Too many people live with unnecessary pain related to spinal conditions. One of the most common ones I treat is spinal stenosis, in which the spinal canal narrows and puts pressure on the spinal cord and nerves.
Normal wear and tear as we age causes our spines to change. The American Academy of Orthopedic Surgeons says up to 95 percent of people 50 or older experience degenerative changes of the spine, and spinal stenosis can affect 8 to 11 percent of them.
Spinal stenosis symptoms can be managed and treated. This doesn’t always mean surgery, but if you do need surgery, know there are minimally invasive options that can make recovery a little easier than in the past. Let’s talk about what causes spinal stenosis, its symptoms, and how we can treat it.
What is spinal stenosis?
The spinal canal is the space though which the spinal cord passes. When this space narrows, it can put pressure on the spinal cord and nerves and cause pain.
There are several types of spinal stenosis, and they relate to where along the spine the narrowing occurs:
- Cervical spinal stenosis, which occurs in the neck
- Thoracic stenosis, which occurs in the mid-back
- Lumbar stenosis, which occurs in the lower back
Spinal stenosis can develop at any age, but it’s most common among people 50 and older. Some of the most common causes of spinal stenosis include:
- Aging: As noted earlier, the spine changes as we age. The ligaments become thicker or the bones and joints get bigger, resulting in a narrower spinal canal.
- Arthritis: Vertebrae, or the bones that form the spine, can begin to compress and wear against the joints that allow it to flex after years of repetitive motion. This can cause the joints to deteriorate, resulting in inflammation or the development of bone spurs, which are bony projections that form on the surface of bones.
- Congenital defect: Some people are born with a small spinal canal. This is the most common type of spinal stenosis found in young people. It might present in teens who play contact sports and experience recurring numbness or weakness in their hands, or what we call “stingers,” which are pinched nerve injuries.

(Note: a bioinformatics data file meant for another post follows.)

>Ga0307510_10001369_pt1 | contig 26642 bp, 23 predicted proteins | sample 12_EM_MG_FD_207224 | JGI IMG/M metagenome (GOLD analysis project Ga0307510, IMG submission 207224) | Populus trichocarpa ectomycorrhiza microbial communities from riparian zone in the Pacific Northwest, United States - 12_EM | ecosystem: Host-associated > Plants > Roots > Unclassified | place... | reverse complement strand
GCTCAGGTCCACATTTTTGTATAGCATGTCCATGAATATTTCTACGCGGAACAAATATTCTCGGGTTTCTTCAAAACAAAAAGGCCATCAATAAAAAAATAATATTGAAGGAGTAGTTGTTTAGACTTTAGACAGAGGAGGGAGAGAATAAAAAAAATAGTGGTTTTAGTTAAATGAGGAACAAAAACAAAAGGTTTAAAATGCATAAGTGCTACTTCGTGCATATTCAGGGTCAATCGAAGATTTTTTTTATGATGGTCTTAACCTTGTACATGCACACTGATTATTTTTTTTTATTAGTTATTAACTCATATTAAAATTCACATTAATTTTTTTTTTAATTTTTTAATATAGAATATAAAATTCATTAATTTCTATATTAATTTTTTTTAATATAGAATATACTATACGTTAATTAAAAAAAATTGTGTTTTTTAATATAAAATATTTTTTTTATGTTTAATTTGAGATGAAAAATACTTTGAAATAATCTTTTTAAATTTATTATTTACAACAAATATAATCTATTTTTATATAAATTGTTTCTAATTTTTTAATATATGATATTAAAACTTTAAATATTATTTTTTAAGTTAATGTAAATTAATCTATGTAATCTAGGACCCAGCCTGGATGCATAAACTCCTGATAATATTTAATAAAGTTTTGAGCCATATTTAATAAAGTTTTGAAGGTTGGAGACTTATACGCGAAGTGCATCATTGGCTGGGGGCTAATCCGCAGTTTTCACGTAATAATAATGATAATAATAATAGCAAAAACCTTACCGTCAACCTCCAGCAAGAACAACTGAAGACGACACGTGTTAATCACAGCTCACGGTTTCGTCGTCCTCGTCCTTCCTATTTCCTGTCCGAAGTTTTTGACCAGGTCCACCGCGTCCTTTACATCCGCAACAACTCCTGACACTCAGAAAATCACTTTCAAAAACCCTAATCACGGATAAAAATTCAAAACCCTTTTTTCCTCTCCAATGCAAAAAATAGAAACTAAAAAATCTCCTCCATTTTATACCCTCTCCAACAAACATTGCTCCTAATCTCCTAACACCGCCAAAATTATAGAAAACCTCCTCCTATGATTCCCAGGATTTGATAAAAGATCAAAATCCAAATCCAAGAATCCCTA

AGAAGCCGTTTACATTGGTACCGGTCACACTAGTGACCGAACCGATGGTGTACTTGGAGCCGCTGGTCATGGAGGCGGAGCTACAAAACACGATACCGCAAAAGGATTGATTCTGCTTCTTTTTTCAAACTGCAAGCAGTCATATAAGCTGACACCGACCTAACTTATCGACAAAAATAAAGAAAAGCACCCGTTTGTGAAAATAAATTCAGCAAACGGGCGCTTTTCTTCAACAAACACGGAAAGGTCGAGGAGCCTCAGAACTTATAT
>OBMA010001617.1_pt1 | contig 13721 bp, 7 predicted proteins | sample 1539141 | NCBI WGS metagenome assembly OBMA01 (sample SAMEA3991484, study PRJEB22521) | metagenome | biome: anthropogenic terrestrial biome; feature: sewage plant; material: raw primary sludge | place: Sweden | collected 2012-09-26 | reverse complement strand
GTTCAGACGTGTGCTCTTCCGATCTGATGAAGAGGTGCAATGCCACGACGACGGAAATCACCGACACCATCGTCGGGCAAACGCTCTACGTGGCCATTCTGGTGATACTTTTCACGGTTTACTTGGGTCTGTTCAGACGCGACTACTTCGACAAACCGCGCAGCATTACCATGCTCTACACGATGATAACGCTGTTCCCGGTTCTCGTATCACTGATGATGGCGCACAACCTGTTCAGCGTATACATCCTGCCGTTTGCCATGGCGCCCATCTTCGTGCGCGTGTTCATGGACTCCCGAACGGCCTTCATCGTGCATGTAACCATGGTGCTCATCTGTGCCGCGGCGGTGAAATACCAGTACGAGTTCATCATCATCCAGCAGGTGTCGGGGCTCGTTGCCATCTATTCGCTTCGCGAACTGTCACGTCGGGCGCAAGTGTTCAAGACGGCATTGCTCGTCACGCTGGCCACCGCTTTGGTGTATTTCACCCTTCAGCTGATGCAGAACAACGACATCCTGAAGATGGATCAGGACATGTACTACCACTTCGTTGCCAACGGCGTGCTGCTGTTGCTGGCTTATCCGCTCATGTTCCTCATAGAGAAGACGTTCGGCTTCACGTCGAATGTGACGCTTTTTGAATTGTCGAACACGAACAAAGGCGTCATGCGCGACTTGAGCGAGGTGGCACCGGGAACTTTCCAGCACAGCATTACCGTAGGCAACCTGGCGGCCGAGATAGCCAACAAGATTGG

- Spinal deformities: Spinal conditions such as scoliosis, in which there is a curvature of the spine, or spondylolisthesis, in which a vertebrae moves out of position onto the vertebra below it, can cause the spinal canal to narrow.
Symptoms of spinal stenosis
Spinal stenosis is a degenerative disease, which means it gets worse over time. It starts slowly, and by the time you notice pain, it’s probably been brewing for some time.
Nerves relay sensation to specific parts of the body. Pressure on these nerves can cause pain, tingling, or numbness in those body parts. Common symptoms include:
- Pain in the neck or back
- Pain that radiates down into the legs
- Tingling, numbness, or weakness in the arms, legs, or buttocks
- Muscle atrophy or motor loss in extreme cases
If you are experiencing any of these symptoms, request an appointment to talk to a doctor about whether you may have spinal stenosis or another spinal condition.
Diagnosis of spinal stenosis starts with discussing your medical history and symptoms. If we suspect spinal stenosis, we’ll likely get high-resolution imaging such as a magnetic resonance imaging (MRI) or computerized tomography (CT) scan. Once we confirm it’s spinal stenosis, we can discuss treatment options.
How we treat spinal stenosis
There isn’t one “right” treatment for spinal stenosis. What works for one person may not work for another.
We always try to start with the most conservative methods, such as:
- Anti-inflammatories or muscle relaxants
- Cortisone injections
- Physical therapy
These treatments work for the vast majority of spinal stenosis patients, with only a small percentage needing surgery. Remember, spinal stenosis is a degenerative disease, and these methods are most effective at the early stage, underscoring the importance of early diagnosis and treatment.
If these methods don’t bring pain relief, you may need surgery to make more room for the spinal cord and nerves in the spinal canal. I know many people are scared by the thought of back surgery, but these aren’t the surgeries of years past. We offer a number of minimally invasive options, which require smaller incisions and a shorter recovery period, allowing you to more quickly get back to daily activities.
You and your doctor will examine the best options for your situation. If you don’t feel comfortable, get a second opinion. You shouldn’t have to live with back pain or tingling, numbness, or weakness in your arms and legs. Talk with your doctor to find the cause of your pain and to begin a treatment plan.